GCC’s Stance on Oil Production Remains Vindicated
- 18 March 2015
Competition between oil exporting nations is expected to intensify further amid a litany of tit-for-tat accusations between major players, who are also offering unprecedented discounts to gain – or retain – customers and increase their market share.
This was among the scenarios outlined at a seminar – “Current oil market developments and their impact on the GCC countries” – organised last week by the Emirates Centre for Strategic Studies and Research (ECSSR) and with the participation of an elite group of foreign and local experts.
Apart from the impact on GCC producers, speakers highlighted the situation in other major producing countries such as Russia, Iran and Iraq, as well as on US shale oil production, which now constitutes 70 per cent of its overall oil production and a significant factor in creating oil stock surpluses that led to the recent price deterioration.
Russia, the largest oil producer in the world, is ever in need for revenues generated from its oil and gas exports, especially after the Ukrainian crisis and Western sanctions imposed on it. This suggests that Russia can increase its oil output to more than 10 million barrels a day, as stated by its energy minister.
While calling for the GCC to reduce their oil production, Iran intends to increase production to four million barrels a day, according to the Iranian oil minister’s statements. However, this will depend on whether an agreement is reached with the P5+1 countries and the lifting of Western sanctions imposed on Iran. Because without this agreement, it will not find buyers for its oil, or it will have to offer big discounts and which again will be of limited benefit due to the prevailing low oil prices.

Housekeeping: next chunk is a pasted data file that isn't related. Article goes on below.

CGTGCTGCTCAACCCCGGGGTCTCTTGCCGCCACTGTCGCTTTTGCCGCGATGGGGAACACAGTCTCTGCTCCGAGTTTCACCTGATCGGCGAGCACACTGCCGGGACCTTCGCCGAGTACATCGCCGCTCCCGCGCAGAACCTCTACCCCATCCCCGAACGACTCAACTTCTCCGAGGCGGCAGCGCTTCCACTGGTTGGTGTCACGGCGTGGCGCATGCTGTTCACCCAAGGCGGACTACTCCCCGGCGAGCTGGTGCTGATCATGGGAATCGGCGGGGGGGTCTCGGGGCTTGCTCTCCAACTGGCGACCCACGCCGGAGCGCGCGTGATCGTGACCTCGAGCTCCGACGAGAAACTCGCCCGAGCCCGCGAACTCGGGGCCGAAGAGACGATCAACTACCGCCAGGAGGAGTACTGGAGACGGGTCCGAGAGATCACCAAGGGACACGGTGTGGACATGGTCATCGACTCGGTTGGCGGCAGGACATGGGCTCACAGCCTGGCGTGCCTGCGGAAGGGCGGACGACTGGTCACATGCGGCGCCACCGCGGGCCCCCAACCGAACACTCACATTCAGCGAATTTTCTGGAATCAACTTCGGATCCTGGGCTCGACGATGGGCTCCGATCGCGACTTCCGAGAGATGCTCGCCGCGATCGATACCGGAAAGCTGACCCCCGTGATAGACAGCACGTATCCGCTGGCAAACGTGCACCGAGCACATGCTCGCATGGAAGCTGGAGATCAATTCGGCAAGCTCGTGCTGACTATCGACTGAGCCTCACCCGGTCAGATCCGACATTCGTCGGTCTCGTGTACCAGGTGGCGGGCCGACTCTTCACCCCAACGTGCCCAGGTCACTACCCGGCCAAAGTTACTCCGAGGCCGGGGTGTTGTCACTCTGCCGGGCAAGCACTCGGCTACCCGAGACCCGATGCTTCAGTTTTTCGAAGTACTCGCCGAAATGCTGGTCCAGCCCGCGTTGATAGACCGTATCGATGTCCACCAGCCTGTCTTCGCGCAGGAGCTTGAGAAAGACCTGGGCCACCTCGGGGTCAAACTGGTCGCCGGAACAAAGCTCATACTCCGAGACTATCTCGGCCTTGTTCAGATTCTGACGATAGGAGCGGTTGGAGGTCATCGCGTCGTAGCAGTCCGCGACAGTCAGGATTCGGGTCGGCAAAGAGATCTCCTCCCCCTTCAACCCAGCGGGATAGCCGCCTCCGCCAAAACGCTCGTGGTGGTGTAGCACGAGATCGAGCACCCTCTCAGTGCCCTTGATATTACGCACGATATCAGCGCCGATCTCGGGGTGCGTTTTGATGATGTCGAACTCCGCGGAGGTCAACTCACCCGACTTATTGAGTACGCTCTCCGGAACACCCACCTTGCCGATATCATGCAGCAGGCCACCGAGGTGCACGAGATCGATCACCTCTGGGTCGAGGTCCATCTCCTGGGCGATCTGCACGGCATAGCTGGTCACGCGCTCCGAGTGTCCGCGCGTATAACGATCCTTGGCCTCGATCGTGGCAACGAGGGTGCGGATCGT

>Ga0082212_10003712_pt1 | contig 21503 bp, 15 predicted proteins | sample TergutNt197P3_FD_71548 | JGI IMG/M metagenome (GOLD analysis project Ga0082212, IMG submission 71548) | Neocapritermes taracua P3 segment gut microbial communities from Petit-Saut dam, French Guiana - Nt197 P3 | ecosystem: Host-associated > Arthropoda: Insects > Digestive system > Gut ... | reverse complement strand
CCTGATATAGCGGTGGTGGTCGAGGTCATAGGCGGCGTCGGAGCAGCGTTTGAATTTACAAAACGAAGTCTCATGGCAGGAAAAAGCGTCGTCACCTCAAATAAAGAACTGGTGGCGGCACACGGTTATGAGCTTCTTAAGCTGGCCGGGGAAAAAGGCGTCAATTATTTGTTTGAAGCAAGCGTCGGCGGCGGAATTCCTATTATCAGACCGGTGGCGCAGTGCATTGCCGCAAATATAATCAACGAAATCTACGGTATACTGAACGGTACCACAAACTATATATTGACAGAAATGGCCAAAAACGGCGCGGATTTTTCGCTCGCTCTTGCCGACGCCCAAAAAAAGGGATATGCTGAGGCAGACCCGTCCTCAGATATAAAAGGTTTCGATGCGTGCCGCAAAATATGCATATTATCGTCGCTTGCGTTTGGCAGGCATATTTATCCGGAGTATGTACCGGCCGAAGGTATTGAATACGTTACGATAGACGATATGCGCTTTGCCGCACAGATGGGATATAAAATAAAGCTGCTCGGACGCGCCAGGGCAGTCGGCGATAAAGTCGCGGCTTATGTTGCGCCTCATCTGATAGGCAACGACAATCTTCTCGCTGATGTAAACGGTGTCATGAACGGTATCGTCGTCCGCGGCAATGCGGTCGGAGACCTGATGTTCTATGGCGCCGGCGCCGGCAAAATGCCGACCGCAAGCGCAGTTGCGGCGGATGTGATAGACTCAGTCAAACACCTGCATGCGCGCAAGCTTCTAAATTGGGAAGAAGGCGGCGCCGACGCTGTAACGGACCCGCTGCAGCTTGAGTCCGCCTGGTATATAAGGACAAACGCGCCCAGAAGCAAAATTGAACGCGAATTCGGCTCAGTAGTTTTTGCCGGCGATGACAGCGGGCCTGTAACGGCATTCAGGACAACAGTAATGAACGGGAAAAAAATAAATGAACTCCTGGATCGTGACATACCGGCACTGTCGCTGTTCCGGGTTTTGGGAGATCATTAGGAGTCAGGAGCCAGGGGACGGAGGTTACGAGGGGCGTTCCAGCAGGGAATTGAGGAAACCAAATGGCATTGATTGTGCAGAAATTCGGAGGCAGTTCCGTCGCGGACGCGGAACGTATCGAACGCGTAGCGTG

With regard to the GCC countries, the course of events have proven the validity of their position not to cut production and instead maintain market share – a decision that was unanimously made by Opec embers in a meeting held in Geneva late last year. In this, they managed to ward off attempt by some countries to apply pressure towards cutting production.
The economies of many of the oil exporting countries have been affected by the 60 per cent decline in oil prices in less than six months. Yet, those of the GCC countries have proven to be most resilient in dealing with this. This has been clearly manifested in their general budgets for 2015 that are equal or close to those of 2014. GCC nationals have also taken measures to reduce unnecessary aspects of spending in anticipation of the expected fluctuations in oil markets.
The credit rating agency Moody’s emphasised these facts last week in maintaining the GCC’s stable outlook, adding that these economies, particularly Saudi Arabia and the UAE, have accumulated huge cash surpluses. Hence, they can avoid the negative effects resulting from low oil revenues and places them in a position to continue funding their development projects.
As for the near future, it is likely that Opec will not change its stance at the meeting in June in retaining the production ceiling of 30 million barrels a day no matter where oil prices would be at that point.
Oil prices, however, are expected to fluctuate considerably in coming months and even into early 2016 if no grave geopolitical developments happen.
In this respect, the ECSSR seminar succeeded in shedding more light on a range of extremely important issues concerning the future of the industry and the future of oil economies.
Dr Mohammad Al Asoomi is a UAE economic expert and specialist in economic and social development in the UAE and the GCC countries.